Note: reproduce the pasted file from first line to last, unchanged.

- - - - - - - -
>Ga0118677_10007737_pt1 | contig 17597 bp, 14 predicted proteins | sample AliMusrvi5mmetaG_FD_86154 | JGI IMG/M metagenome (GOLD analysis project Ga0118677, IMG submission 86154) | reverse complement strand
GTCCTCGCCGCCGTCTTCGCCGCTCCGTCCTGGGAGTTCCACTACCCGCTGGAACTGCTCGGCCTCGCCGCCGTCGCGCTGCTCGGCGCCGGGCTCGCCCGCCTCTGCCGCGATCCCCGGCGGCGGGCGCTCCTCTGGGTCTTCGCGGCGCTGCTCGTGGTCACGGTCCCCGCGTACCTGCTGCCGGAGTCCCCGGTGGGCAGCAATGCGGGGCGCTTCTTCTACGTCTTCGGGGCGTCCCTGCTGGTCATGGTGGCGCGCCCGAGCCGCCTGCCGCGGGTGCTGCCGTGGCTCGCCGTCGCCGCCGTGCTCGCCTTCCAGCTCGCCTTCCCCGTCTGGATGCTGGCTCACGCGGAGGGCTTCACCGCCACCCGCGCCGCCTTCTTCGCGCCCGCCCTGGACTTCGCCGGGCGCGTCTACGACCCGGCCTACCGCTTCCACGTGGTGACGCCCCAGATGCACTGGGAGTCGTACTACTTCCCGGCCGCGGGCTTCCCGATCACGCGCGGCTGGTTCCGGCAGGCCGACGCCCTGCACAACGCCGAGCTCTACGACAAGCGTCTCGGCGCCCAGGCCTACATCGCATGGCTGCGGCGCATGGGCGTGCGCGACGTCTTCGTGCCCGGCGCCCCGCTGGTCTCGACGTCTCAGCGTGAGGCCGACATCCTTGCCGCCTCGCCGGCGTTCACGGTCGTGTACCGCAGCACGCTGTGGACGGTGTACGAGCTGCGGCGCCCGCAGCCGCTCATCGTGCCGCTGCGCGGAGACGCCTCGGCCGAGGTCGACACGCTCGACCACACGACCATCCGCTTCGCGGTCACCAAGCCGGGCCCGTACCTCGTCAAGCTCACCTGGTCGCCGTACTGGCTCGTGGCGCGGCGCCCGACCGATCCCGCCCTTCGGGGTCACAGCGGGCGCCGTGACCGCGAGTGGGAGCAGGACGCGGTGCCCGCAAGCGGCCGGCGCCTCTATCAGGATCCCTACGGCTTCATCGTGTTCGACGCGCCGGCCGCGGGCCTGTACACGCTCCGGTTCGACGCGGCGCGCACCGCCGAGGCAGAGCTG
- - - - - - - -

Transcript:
>Ga0118677_10007737_pt1 | contig 17597 bp, 14 predicted proteins | sample AliMusrvi5mmetaG_FD_86154 | JGI IMG/M metagenome (GOLD analysis project Ga0118677, IMG submission 86154) | reverse complement strand
GTCCTCGCCGCCGTCTTCGCCGCTCCGTCCTGGGAGTTCCACTACCCGCTGGAACTGCTCGGCCTCGCCGCCGTCGCGCTGCTCGGCGCCGGGCTCGCCCGCCTCTGCCGCGATCCCCGGCGGCGGGCGCTCCTCTGGGTCTTCGCGGCGCTGCTCGTGGTCACGGTCCCCGCGTACCTGCTGCCGGAGTCCCCGGTGGGCAGCAATGCGGGGCGCTTCTTCTACGTCTTCGGGGCGTCCCTGCTGGTCATGGTGGCGCGCCCGAGCCGCCTGCCGCGGGTGCTGCCGTGGCTCGCCGTCGCCGCCGTGCTCGCCTTCCAGCTCGCCTTCCCCGTCTGGATGCTGGCTCACGCGGAGGGCTTCACCGCCACCCGCGCCGCCTTCTTCGCGCCCGCCCTGGACTTCGCCGGGCGCGTCTACGACCCGGCCTACCGCTTCCACGTGGTGACGCCCCAGATGCACTGGGAGTCGTACTACTTCCCGGCCGCGGGCTTCCCGATCACGCGCGGCTGGTTCCGGCAGGCCGACGCCCTGCACAACGCCGAGCTCTACGACAAGCGTCTCGGCGCCCAGGCCTACATCGCATGGCTGCGGCGCATGGGCGTGCGCGACGTCTTCGTGCCCGGCGCCCCGCTGGTCTCGACGTCTCAGCGTGAGGCCGACATCCTTGCCGCCTCGCCGGCGTTCACGGTCGTGTACCGCAGCACGCTGTGGACGGTGTACGAGCTGCGGCGCCCGCAGCCGCTCATCGTGCCGCTGCGCGGAGACGCCTCGGCCGAGGTCGACACGCTCGACCACACGACCATCCGCTTCGCGGTCACCAAGCCGGGCCCGTACCTCGTCAAGCTCACCTGGTCGCCGTACTGGCTCGTGGCGCGGCGCCCGACCGATCCCGCCCTTCGGGGTCACAGCGGGCGCCGTGACCGCGAGTGGGAGCAGGACGCGGTGCCCGCAAGCGGCCGGCGCCTCTATCAGGATCCCTACGGCTTCATCGTGTTCGACGCGCCGGCCGCGGGCCTGTACACGCTCCGGTTCGACGCGGCGCGCACCGCCGAGGCAGAGCTG